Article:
The spring application window is a bit wider than in many parts of the country due to the area's vegetable production. “Sweet corn is planted up to July,” Dan points out. Manure nutrients applied ahead of that crop are used efficiently, perhaps with less chance of nitrogen leaching losses than would be the case with early spring manure applications.
In order to save soil and avoid compaction, soybeans are no-till drilled after a corn rotation at Three Generation Pork. “This not only is good for the soil, it is good for wildlife,” Dan says. “The stalks and other crop residues provide a food source for deer and pheasants during the winter months.”
Little Cobb River borders the farm, and in an effort to protect it, the family participated in a program to establish filter strips. These grassy areas not only stop sediment from reaching the creek, but also provide habitat for wildlife.
Recently planted shelterbelts on the north and west sides of the facility also support and protect wildlife. On the north, conifers and green ash, along with other hardwoods, will help provide protection from wind and snow while also serving as a visual screen.
Dan says the trees may also help break up the odor plume. “Anything we can do to help the air move around or up will help settle out particles and prevent dust and odor from leaving the site.”
Three rows of conifers screen the west side of the facility and add aesthetic appeal. The ground around the buildings has been seeded, and the Boettgers keep it neatly mowed. Service roads are graveled and regularly maintained. “We have the attitude that if the place looks nice, it is less likely that someone driving by will perceive odor,” Dan says.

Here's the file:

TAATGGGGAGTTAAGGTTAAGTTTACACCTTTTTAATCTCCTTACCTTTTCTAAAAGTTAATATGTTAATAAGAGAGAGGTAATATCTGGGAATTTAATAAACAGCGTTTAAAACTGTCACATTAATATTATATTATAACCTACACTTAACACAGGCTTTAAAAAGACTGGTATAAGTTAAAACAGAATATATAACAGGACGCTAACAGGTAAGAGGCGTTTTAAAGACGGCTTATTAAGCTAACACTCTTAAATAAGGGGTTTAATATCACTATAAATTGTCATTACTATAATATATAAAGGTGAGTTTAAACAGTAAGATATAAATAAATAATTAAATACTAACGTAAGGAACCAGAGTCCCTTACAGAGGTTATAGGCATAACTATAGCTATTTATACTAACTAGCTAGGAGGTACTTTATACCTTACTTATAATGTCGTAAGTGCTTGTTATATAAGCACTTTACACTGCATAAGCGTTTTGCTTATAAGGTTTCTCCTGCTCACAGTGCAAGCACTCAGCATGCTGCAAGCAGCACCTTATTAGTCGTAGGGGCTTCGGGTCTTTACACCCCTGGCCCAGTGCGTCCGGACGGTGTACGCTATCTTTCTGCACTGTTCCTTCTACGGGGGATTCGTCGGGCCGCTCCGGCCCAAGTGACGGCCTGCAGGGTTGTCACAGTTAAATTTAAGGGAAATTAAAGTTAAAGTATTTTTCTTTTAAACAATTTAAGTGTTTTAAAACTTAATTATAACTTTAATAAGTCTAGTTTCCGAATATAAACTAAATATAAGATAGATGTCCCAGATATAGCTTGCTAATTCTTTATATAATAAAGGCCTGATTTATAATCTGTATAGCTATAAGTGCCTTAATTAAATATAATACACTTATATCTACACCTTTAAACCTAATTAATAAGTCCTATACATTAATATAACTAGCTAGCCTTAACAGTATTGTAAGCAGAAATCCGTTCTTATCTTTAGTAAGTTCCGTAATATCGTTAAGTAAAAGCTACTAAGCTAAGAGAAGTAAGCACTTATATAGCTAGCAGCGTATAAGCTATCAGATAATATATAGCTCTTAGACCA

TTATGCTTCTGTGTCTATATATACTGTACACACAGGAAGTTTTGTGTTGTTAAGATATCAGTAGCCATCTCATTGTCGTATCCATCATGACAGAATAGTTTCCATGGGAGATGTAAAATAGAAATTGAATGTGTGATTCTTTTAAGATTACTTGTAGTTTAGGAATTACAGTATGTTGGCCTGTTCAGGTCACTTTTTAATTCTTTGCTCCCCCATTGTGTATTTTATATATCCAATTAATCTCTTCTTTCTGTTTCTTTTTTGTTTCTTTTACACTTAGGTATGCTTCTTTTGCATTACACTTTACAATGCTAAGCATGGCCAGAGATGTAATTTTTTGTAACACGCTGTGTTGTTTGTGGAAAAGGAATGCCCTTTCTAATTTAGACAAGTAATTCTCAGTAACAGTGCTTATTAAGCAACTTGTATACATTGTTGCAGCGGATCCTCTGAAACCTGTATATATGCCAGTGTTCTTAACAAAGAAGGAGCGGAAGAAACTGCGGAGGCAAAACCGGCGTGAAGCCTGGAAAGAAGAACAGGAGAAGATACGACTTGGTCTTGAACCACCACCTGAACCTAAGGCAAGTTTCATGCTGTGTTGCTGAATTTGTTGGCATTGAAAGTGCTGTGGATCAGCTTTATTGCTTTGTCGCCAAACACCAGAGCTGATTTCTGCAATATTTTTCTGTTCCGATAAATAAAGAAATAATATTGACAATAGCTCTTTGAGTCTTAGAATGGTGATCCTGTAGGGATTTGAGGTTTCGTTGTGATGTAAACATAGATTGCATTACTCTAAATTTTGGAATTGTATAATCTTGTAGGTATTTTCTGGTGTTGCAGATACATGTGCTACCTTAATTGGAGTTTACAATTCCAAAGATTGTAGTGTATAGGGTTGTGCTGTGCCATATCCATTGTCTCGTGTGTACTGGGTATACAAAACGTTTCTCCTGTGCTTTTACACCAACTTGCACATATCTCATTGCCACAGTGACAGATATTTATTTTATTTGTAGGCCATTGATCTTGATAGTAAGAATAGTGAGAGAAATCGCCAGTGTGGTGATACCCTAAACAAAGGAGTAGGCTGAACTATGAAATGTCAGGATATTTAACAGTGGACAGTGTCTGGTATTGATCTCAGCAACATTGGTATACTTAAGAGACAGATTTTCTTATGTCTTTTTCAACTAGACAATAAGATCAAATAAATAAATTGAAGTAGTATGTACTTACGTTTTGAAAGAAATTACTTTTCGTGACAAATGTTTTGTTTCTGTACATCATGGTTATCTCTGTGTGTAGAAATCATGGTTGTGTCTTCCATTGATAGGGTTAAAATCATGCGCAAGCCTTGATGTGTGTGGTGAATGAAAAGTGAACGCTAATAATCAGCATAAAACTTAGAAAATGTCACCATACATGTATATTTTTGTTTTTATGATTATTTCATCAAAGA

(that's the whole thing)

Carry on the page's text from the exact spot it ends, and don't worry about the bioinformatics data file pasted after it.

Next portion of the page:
Mortalities are kept behind a screened holding area, where a rendering service provides quick removal within a few hours.
The family also took a proactive approach to neighbor relations right from the start. Before taking in the first group of pigs, the Boettgers invited their community, including local officials and regulators, to have a first-hand look at the new barns. “Because of biosecurity concerns, it is hard for people to get a look at how hogs are raised these days. This was a way for us to start discussions on how we plan to operate in the future,” Dan says. “We have all been through the Environmental Assurance Program, and strive to maintain open communication with neighbors.”
“Education is an important part of the equation,” Nicole adds. “Many people don't understand modern pork production. Anything we can do to educate the public should help.”
Another way Dan and Midge work with the public is through their passion for pheasant hunting. The family often raises and releases pheasants to help boost the local population. Dan works with youth hunts, helping young kids experience their first successful pheasant hunt.
Three Generation Pork always strives to do the right thing, which is not always the most economical choice. “We're proud of our operation, and we want to show people that we care about pigs and the environment,” Dan explains. “We feel it is our duty to consider the environment in all our decisions.”
Participating in various on-farm programs provided by the pork industry has helped the family learn, develop and improve its best management practices. “We have a high level of expectation for our farm,” he adds. “We can provide a great food product without harming the environment that we have been entrusted to protect. We must take the responsibility to protect it and leave it for future generations to enjoy.”